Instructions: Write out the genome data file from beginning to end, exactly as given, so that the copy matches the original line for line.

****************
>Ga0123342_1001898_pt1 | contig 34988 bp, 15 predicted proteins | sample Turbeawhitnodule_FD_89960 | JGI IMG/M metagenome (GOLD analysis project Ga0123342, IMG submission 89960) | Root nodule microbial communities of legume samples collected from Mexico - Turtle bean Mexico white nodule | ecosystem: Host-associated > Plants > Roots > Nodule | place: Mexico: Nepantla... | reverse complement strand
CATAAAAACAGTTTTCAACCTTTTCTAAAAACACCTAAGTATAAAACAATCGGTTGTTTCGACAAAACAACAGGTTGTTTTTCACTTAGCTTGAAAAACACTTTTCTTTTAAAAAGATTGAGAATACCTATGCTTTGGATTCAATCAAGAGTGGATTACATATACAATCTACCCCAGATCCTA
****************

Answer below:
>Ga0123342_1001898_pt1 | contig 34988 bp, 15 predicted proteins | sample Turbeawhitnodule_FD_89960 | JGI IMG/M metagenome (GOLD analysis project Ga0123342, IMG submission 89960) | Root nodule microbial communities of legume samples collected from Mexico - Turtle bean Mexico white nodule | ecosystem: Host-associated > Plants > Roots > Nodule | place: Mexico: Nepantla... | reverse complement strand
CATAAAAACAGTTTTCAACCTTTTCTAAAAACACCTAAGTATAAAACAATCGGTTGTTTCGACAAAACAACAGGTTGTTTTTCACTTAGCTTGAAAAACACTTTTCTTTTAAAAAGATTGAGAATACCTATGCTTTGGATTCAATCAAGAGTGGATTACATATACAATCTACCCCAGATCCTA